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Hi, I'm Dave Osborne. With over 50 years experience as a journeyman carpenter, foreman and contractor in heavy construction I enjoyed working with apprentices and sharing the tricks of the trade that others shared with me. Now I get emails from Members all over the world and we include many of my answers in our Free Monthly Newsletters. Some of my answers include drawings and instructions specific to a project, but may also answer your questions. I use correct construction terminology, so you can confidently inform your building supply dealers or contractors exactly what you need.

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Remodeling 21: How to Build a Wheelchair Ramp

[For our Wheelchair Ramp Plans, see Wheelchair Ramp Plans]

I have noticed an interest from members of our website about the specifications of building a wheelchair ramp for a disabled person entering their home. Most Building Codes are very specific about the requirements for wheelchair ramps. In the United States, there is The Americans with Disabilities Act, which outlines the dimensions for wheelchair ramps. Let's go over the key points for building a wheelchair ramp to gain access to the interior of your house, in simple terms. It is always a good idea to check out your local building codes, as well.

Ramps are necessary for individuals in wheelchairs, as well as those pushing strollers, grocery carts and the elderly or infirm to access the entrance to a home. A wheelchair ramp should have a level area at the bottom as well as the top and at changes of direction. Some long wheelchair ramps over 20 feet should have a level spot in the middle. These level areas or landings should be the width of the wheelchair ramp and at least 5' long. This allows the wheelchair driver to negotiate a turn and the chance to slow down or just to stop and rest. The ideal width of a wheelchair ramp is 36" between handrails. Handrails are installed on both sides of the wheelchair ramp. This allows the wheelchair driver to grab the handrails and pull himself or herself along. The preferred height of the top of a handrail is also 36", another rail at 18" is helpful for those unable to reach the higher rail, children, for example. The handrail should be continuous and returned into the wall, floor or post or the end rounded to avoid someone running into it.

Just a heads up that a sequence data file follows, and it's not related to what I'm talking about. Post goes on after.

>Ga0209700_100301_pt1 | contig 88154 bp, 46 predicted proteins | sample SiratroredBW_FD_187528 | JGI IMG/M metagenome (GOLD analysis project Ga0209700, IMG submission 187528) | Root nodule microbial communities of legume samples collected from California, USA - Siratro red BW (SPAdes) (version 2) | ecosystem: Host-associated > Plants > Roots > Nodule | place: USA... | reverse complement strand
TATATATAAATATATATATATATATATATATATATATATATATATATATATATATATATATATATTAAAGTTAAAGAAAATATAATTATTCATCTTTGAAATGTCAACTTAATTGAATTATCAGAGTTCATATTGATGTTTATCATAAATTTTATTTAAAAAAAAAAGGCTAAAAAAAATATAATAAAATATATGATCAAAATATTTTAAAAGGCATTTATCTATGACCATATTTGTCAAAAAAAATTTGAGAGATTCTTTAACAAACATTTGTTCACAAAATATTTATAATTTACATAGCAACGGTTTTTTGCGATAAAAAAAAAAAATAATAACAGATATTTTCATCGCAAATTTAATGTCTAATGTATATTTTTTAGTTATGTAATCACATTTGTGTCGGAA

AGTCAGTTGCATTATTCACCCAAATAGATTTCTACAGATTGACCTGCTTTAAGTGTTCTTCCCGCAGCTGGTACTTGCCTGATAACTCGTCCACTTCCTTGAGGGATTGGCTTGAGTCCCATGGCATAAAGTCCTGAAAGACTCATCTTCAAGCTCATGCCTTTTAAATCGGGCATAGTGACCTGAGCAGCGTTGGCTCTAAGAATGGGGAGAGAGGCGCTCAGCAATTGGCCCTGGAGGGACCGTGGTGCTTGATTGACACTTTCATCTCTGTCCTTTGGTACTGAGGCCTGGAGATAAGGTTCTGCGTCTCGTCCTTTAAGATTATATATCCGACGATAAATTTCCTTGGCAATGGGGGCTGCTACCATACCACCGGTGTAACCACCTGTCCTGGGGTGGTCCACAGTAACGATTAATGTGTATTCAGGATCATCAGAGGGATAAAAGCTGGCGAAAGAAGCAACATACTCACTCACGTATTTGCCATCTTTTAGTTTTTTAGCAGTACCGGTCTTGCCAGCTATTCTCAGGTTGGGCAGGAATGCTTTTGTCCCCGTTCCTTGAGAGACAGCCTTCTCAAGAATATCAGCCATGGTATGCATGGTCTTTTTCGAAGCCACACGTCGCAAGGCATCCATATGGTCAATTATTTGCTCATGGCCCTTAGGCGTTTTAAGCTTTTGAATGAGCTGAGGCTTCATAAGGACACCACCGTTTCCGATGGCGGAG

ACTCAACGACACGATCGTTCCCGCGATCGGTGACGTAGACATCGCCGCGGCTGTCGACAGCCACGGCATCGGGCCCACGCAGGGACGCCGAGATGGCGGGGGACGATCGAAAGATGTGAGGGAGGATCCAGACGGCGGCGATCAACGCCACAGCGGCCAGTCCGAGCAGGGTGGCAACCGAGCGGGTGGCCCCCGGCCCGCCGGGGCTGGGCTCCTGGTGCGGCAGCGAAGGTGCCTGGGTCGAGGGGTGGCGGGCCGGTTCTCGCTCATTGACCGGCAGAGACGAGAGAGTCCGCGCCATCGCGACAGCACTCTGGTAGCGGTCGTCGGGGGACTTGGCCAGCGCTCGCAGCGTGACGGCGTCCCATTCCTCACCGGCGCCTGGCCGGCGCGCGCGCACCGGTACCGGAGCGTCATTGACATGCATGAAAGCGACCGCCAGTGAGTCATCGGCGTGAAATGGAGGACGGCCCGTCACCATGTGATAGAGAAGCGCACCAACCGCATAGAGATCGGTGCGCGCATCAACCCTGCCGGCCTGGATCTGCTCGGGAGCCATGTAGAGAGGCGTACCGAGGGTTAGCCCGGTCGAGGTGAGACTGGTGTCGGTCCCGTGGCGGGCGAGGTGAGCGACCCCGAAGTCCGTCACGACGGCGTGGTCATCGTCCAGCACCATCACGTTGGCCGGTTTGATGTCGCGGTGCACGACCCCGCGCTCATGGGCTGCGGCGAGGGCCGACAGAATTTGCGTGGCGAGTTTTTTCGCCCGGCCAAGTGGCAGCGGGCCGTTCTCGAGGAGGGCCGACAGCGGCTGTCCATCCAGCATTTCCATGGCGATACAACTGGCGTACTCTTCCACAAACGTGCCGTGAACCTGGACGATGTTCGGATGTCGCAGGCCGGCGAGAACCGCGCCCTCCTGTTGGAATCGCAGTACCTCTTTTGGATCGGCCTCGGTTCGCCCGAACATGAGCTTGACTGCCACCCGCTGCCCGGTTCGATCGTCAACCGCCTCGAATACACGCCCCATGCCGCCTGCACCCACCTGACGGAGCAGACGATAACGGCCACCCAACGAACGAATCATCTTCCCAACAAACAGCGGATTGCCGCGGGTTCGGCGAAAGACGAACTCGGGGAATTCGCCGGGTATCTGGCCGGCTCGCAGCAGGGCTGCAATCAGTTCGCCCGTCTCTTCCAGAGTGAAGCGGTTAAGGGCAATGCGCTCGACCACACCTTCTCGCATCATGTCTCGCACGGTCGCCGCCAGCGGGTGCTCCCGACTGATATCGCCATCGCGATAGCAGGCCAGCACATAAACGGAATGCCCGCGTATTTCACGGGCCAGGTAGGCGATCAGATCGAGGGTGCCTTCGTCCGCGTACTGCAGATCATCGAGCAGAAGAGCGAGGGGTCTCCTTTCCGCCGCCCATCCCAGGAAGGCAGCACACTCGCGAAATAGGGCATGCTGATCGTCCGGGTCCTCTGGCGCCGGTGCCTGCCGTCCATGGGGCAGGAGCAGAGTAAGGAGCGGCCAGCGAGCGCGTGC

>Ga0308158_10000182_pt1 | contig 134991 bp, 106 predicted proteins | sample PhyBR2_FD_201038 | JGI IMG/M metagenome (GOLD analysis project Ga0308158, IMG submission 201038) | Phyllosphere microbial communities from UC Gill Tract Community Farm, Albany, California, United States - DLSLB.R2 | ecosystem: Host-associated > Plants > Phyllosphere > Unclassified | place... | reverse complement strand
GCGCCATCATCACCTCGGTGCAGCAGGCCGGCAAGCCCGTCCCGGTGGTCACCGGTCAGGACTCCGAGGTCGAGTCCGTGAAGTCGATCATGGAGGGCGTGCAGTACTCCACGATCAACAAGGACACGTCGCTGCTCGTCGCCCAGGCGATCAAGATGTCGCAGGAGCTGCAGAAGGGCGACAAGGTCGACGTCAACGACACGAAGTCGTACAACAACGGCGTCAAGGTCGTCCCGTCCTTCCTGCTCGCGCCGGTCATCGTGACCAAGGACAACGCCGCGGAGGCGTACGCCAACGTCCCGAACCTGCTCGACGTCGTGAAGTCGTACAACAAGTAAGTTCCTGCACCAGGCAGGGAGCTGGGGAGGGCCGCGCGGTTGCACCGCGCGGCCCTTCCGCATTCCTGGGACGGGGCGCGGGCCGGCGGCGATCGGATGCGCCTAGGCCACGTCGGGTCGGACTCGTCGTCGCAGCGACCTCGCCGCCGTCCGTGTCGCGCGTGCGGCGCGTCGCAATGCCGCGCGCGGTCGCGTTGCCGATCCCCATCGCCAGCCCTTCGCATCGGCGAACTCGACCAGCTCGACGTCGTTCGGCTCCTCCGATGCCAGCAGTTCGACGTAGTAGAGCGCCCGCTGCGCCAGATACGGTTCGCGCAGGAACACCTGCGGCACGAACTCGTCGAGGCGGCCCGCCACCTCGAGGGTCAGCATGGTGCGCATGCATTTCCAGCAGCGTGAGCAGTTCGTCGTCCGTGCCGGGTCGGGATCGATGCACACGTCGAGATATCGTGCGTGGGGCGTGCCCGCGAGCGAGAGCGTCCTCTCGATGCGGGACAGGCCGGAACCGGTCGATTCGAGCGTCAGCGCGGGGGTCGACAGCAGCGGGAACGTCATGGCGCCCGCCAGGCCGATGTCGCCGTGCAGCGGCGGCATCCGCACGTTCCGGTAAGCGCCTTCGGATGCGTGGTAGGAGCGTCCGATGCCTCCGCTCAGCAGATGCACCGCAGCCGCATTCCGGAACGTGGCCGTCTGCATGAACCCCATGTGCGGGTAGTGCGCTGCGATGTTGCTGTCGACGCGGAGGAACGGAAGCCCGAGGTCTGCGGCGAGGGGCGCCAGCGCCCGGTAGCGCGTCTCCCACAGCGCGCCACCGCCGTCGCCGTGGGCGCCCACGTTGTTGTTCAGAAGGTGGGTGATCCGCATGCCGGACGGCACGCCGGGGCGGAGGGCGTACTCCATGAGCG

The slope of the wheelchair ramp should be not less than 1' in 12', except for very short wheelchair ramps. This means that if the vertical rise in the wheelchair ramp is 1' high the horizontal distance should be at least 12' long. Curved wheelchair ramps should be avoided due to difficulties negotiating curves in a wheelchair; better to have a landing instead.

The wheelchair ramp should have a 3" high curb to prevent the front wheel of the wheelchair from going off the edge. This curb can be incorporated with the handrail, having a bottom rail not more than 3" above the deck. Any difference in height or projection on the wheelchair ramp should not be more than ½", for example where the plywood sits on the sidewalk at the start of the slope.

Wheelchair ramps can be constructed of wood, concrete or steel. Make sure the surface is slip resistant and that level areas cannot hold puddles of water and will not build up ice during the winter. In many areas, the cost of building a wheelchair ramp for the disabled can be deducted from your income tax.

Hope this helps.

For our Wheelchair Ramp Plans, see Wheelchair Ramp Plans


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Dave

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